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Cover Story

Police Story: Inside the Buffalo Police Department

by Jamie Moses and Geoff Kelly

If you searched the entire history of the Buffalo Police Department you would be hard pressed to find a better crime fighter than Detective Eddie Cotter – even if you went back to the BPD’s horse-drawn patrol-wagon days of 1871. For years, he and his longtime partner Detective Timothy McDonald patrolled the streets of Buffalo, sharing their natural instinct for finding guns, drugs, robbers, cheats and burglars.

Letters to the Editor

The Bruce Jackson article on the proposed Buffalo Casino (“Kerchung! You Lose!” Artvoice v5n3) was a breath of fresh air...In Buffalo, as in the suburbs, the developers have for too many years shamelessly led us down paths that destroy our communities. The Fourth Estate is perhaps our last hope, and, given the lack of courage of our mainstream press, Western New York has to depend primarily on Artvoice for this leadership. Clearly, bravo! And no sleeping!

In the Margins

Flashes of Emotion

by Forrest Roth

Kim Chinquee, the featured visiting writer for the first of three COMMUNIQUE readings to be held at Big Orbit Gallery, spends most of her time on a deceptively challenging task: crafting very short stories that require investing only a minute (or less) to read yet longer to comprehend their significance. This creative undertaking, which has proven quite successful for Chinquee, was born out of a writer’s necessity to step away from convention. “I think truth comes in small bits,” Chinquee explained in a recent e-mail interview, “and this form allows me to find those truths without feeling too overwhelmed ... With the longer form, sometimes I feel exhausted with emotion.”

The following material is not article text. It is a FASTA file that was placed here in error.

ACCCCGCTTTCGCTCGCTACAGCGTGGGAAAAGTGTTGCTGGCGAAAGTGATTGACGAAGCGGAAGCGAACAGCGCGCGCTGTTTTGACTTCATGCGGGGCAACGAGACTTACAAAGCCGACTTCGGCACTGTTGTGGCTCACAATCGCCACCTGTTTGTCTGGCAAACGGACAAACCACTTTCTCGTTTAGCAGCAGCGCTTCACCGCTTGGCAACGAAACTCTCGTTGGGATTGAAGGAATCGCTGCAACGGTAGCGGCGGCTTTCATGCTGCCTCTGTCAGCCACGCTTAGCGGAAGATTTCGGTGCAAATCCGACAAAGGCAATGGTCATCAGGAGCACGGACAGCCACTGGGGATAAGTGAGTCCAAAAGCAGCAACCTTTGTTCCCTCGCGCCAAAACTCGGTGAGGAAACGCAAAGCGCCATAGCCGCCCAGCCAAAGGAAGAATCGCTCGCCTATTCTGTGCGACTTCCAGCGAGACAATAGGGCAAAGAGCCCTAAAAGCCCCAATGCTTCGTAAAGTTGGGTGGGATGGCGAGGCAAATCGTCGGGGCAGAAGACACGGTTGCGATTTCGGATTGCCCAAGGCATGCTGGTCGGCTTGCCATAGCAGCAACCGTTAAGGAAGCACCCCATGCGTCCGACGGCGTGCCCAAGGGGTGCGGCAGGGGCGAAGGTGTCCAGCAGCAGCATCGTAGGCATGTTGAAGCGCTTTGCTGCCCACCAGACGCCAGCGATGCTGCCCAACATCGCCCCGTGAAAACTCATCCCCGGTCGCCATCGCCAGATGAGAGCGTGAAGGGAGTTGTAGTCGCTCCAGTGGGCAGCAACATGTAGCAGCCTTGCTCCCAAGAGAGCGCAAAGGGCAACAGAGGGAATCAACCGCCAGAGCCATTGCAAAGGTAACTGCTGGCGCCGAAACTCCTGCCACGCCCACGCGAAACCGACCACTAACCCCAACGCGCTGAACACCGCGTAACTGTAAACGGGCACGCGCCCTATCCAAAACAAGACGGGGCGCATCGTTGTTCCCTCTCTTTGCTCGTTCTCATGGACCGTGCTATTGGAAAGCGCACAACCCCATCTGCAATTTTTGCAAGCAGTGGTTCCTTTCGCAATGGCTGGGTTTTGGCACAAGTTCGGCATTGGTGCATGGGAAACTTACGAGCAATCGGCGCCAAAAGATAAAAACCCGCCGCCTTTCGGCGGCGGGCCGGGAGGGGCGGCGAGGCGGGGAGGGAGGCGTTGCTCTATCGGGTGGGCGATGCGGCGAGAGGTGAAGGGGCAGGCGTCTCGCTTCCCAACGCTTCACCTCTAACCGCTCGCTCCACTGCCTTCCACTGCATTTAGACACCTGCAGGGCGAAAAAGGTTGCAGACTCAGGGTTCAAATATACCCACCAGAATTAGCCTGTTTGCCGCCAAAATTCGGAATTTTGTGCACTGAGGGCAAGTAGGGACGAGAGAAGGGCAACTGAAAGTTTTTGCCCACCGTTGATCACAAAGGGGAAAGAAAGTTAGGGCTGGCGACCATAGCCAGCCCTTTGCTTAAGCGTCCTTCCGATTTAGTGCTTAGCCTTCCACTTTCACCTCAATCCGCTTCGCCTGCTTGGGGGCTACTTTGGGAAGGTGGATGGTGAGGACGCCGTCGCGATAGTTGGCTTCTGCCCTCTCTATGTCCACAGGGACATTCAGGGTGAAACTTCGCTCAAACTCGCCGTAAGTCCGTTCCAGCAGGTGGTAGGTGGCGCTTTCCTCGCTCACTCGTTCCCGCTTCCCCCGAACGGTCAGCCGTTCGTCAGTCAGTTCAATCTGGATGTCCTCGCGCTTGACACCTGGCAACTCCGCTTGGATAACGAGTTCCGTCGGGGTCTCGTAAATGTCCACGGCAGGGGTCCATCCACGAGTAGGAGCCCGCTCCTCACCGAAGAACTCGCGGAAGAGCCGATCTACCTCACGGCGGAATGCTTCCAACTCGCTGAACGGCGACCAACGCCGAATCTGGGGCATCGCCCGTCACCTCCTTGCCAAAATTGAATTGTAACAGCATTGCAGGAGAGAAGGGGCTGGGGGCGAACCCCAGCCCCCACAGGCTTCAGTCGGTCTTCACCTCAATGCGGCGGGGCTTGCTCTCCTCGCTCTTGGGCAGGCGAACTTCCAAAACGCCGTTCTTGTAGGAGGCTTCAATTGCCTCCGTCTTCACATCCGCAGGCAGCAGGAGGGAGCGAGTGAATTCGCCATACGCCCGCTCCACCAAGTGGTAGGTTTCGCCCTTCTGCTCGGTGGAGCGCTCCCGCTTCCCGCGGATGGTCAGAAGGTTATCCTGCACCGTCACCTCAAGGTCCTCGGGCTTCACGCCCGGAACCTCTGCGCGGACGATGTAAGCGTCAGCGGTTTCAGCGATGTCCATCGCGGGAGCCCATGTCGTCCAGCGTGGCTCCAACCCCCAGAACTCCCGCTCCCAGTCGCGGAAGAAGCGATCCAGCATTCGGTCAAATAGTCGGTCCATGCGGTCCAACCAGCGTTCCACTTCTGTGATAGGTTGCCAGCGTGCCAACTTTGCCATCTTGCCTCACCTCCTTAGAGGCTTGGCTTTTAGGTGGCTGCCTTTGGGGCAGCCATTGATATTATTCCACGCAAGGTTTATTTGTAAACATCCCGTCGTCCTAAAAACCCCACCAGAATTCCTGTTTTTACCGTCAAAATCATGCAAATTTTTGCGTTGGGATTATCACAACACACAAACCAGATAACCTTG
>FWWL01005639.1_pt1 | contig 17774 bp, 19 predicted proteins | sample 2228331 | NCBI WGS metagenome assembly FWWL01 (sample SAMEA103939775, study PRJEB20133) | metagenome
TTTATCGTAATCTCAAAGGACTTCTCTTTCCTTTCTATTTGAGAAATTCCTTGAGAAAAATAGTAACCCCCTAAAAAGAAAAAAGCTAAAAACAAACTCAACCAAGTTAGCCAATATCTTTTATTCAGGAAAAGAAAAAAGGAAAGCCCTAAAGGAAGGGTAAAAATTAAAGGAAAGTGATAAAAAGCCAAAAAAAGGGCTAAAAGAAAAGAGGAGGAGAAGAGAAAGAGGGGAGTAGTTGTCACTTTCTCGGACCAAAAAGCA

Book Reviews

Evening Everything: The Collected Poems of Loren Keller

by Anni Brill

This big, attractive hardcover book by Buffalo poet and longtime Kenmore West teacher Loren Keller includes hundreds of poems written over the course of six decades. As such, it gives the reader a view of the world as seen through the quiet, earnest eyes of a poet. Keller typically writes short, tight works, like the one printed here:


Does Buffalo Really Need Another Wal-Mart?

by Daniel B. Honigman

With a reputation of sprawling superstores, low prices and cutthroat business practices, Wal-Mart is now looking to increase its presence in the WNY area. Plans to build a behemoth 217, 000 square-foot Wal-Mart Superstore are in the works, with a re-zoning vote pending by the Amherst Town Board. The proposed site is on a 67-acre piece of land in North Amherst on the corner of New Road and Millersport Highway, designated in 1974 for the future construction of a shopping center. With several Wal-Mart stores in and around Buffalo, the question is, do local residents and shoppers really want another one?


An Army of Kids

by Peter Koch